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Patrick Pouyanne: “Mozambique LNG Restart is Not a Matter of Costs”

Patrick Pouyanne: “Mozambique LNG Restart is Not a Matter of Costs”

The French company TotalEnergies, leader of the “Mozambique LNG” project, has announced that it has obtained good results from discussions with the contractors, who have agreed not to inflate the costs of the contracts for the construction of the natural gas production and exploration centre in Cabo Delgado province, northern Mozambique.

According to the oil company’s CEO, Patrick Pouyanne, he will soon be meeting with the head of state, Filipe Nyusi, to discuss security in the country and the resumption of activities interrupted by the terrorist attacks.

Quoted in a report published on Monday (29) by the LNG Prime news platform, he explained that the restart of the project is not a question of “cost”, but of security, emphasising that everything is aligned so that work can begin again soon.

“We had a good discussion with the contractors. So the good news I can confirm is that we’ve actually come back and we have good contracts with everyone. We’ve realigned all the contractors because it’s in both parties’ interests to carry out the project,” he emphasised.

With regard to security, Pouyanne said that there is a good, strong and resilient concept. “There has been a lot of progress, and Cabo Delgado province is well controlled, there have been no incidents or extreme events. I’ll be with President Nyusi soon to analyse more issues.”

Regarding the suspension of ‘force majeure’, the leader reiterated: “We will do this in the right order. However, the first thing to be done by the Mozambican government, which is responsible for sovereignty and security, is to tell us the real situation. This is the country’s duty, and we are working together.”

In February, Patrick Pouyanné said during the presentation of the 2023 results that the company hoped to restart activities in the Rovuma basin by the end of this year.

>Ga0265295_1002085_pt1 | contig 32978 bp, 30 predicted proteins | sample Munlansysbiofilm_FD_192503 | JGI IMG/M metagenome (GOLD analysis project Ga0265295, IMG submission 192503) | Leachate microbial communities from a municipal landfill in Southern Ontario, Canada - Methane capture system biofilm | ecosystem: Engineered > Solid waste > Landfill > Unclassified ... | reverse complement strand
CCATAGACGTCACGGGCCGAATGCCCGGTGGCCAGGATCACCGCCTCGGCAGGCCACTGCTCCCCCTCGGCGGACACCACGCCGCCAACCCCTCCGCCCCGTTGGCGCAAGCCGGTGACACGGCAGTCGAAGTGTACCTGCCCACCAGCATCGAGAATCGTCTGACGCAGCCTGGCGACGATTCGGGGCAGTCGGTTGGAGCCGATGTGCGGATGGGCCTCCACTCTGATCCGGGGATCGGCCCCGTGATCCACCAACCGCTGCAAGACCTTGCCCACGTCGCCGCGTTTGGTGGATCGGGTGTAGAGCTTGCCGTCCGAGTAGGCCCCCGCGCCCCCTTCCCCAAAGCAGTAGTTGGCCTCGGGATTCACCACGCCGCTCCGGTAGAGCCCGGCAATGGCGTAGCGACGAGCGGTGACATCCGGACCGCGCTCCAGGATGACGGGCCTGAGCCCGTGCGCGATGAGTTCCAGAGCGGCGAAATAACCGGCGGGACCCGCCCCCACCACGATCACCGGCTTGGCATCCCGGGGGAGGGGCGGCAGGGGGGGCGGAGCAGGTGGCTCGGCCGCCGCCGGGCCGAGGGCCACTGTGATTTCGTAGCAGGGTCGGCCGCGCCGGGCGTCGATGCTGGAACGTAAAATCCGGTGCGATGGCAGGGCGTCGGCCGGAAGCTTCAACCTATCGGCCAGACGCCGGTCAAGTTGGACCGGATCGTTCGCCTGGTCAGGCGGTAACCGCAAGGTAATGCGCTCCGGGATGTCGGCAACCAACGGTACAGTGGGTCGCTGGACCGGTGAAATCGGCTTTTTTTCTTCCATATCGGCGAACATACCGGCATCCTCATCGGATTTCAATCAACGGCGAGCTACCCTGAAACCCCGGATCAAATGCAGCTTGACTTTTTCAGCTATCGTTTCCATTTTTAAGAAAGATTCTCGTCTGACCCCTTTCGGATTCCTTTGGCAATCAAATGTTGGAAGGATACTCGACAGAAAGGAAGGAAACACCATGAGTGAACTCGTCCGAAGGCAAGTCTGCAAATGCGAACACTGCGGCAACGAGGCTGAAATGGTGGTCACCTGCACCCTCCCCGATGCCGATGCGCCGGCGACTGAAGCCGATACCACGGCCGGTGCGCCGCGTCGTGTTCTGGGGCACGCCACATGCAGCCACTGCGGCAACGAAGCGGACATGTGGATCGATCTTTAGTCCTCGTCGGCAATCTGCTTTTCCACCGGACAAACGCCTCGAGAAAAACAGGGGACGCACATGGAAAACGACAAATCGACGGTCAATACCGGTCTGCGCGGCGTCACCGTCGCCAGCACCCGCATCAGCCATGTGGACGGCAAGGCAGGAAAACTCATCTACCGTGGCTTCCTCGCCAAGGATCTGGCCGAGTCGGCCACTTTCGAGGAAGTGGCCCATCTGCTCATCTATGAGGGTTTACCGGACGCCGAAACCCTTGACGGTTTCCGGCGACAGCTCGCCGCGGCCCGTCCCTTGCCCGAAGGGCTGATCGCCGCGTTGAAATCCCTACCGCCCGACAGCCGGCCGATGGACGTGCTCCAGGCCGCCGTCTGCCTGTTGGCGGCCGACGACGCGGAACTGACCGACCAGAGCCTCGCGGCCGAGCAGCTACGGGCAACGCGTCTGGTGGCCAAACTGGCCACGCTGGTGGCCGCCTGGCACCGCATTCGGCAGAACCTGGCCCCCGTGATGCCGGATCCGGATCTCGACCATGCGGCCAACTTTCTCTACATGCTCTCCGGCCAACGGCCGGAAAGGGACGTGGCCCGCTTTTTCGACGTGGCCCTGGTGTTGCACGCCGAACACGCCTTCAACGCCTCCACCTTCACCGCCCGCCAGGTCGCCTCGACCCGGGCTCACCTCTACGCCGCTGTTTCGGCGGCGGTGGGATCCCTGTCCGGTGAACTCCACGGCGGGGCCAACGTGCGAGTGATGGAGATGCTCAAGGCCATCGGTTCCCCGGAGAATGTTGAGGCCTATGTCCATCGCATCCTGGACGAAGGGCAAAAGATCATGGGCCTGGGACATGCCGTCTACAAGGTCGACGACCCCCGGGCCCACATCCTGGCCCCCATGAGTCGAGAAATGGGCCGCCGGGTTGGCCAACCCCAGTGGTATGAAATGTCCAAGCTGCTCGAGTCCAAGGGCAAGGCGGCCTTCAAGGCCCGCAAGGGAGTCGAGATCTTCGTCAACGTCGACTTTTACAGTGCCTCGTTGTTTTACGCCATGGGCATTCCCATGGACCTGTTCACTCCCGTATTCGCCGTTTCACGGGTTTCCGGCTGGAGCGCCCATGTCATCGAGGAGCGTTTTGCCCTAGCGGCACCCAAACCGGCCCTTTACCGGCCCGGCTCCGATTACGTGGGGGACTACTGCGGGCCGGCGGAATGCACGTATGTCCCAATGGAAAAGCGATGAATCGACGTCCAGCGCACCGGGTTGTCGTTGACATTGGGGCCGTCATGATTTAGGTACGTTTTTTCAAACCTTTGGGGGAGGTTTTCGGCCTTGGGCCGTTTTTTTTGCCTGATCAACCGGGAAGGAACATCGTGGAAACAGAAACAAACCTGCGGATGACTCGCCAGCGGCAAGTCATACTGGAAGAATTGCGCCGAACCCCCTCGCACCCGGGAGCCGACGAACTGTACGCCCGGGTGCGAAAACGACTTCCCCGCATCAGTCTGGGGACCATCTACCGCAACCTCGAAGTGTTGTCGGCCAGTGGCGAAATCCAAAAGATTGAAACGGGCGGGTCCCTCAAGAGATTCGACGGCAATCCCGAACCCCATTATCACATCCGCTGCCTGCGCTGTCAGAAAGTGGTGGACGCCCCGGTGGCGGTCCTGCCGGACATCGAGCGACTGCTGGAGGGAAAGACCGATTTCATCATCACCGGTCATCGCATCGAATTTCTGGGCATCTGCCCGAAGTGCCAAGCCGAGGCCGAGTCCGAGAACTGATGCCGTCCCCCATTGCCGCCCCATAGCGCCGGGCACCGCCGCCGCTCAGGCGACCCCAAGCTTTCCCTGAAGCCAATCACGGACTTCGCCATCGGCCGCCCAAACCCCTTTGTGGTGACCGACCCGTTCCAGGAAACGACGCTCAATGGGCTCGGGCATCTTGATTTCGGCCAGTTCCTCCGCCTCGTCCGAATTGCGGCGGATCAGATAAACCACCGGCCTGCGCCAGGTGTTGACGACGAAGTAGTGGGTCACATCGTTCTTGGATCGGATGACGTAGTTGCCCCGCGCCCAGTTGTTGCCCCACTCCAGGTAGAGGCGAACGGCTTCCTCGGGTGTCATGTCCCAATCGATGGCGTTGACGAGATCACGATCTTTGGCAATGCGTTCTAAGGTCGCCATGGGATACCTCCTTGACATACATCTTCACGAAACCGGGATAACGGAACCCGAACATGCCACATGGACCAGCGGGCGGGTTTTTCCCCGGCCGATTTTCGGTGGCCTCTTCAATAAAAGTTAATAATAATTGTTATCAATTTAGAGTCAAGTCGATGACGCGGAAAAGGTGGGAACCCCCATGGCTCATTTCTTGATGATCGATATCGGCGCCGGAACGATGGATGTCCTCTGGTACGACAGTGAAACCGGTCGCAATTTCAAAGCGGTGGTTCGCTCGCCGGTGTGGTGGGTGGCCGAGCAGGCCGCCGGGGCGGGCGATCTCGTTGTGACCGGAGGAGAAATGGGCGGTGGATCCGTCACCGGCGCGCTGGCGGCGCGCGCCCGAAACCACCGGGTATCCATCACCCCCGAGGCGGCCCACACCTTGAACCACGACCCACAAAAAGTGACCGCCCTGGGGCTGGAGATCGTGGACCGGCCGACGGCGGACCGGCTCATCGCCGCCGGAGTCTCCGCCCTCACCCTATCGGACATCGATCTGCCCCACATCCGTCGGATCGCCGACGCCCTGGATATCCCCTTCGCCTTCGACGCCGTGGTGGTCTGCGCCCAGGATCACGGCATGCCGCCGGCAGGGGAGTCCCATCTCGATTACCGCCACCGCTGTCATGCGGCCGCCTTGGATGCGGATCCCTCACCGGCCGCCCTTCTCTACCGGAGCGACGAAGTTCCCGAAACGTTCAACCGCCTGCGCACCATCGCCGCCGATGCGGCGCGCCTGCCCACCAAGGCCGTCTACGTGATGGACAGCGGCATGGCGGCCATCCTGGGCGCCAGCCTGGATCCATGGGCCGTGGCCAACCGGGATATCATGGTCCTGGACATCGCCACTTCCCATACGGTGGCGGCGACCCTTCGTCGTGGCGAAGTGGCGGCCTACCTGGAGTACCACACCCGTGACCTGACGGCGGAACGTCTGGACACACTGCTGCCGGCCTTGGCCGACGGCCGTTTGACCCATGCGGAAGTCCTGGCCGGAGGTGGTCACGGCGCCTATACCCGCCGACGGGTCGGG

Speaking in London, England, he explained that his company is monitoring the entire scenario in order to avoid a forced return.

“We are monitoring the terrain, the civilian population is already back and we can see a certain normality. There are some unresolved engineering issues, but I hope to restart the project by the end of the year. What we don’t want to happen is to make people return to Cabo Delgado and then force them to leave, which would be very complex,” he clarified.

Pouyanné also emphasised that TotalEnergies has made progress with suppliers and different contractors, who are interested in reactivating the project.

“We’re mobilising the contractors again and we’re not far away from having everything ready to return to Mozambique and restart the work. Now we need to reactivate the financial institutions around the world,” he said.

The Area 1 block, located in deep waters in the Rovuma basin, is one of the largest offshore gas discoveries in East Africa.

TotalEnergies EP Mozambique Area 1 holds a 26.5 per cent stake in the project, alongside ENH Rovuma Area 1, with 15 per cent, Mitsui E&P Mozambique Area 1, with 20 per cent, ONGC Videsh Rovuma, Beas Rovuma Energy Mozambique and BPRL Ventures Mozambique, all three with 10 per cent each, and PTTEP Mozambique Area 1, with 8.5 per cent.

Mozambique has three development projects approved to exploit the natural gas reserves in the Rovuma basin, classified as among the largest in the world, all located off the coast of Cabo Delgado province.

Two of these projects are larger and involve channelling the gas from the seabed to land, cooling it in a factory and then exporting it by sea in a liquid state.

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“We had a good discussion with the contractors. So the good news I can confirm is that we’ve actually come back and have good contracts with everyone. We have realigned all the contractors because it is in the interests of both parties to carry out the project”

One is led by TotalEnergies (the Area 1 consortium) and work progressed until it was suspended indefinitely following the armed attack on Palma in March 2021, when the French energy company declared that it would only resume work when the area was safe. The other is the still unannounced investment led by ExxonMobil and Eni (Area 4 consortium).

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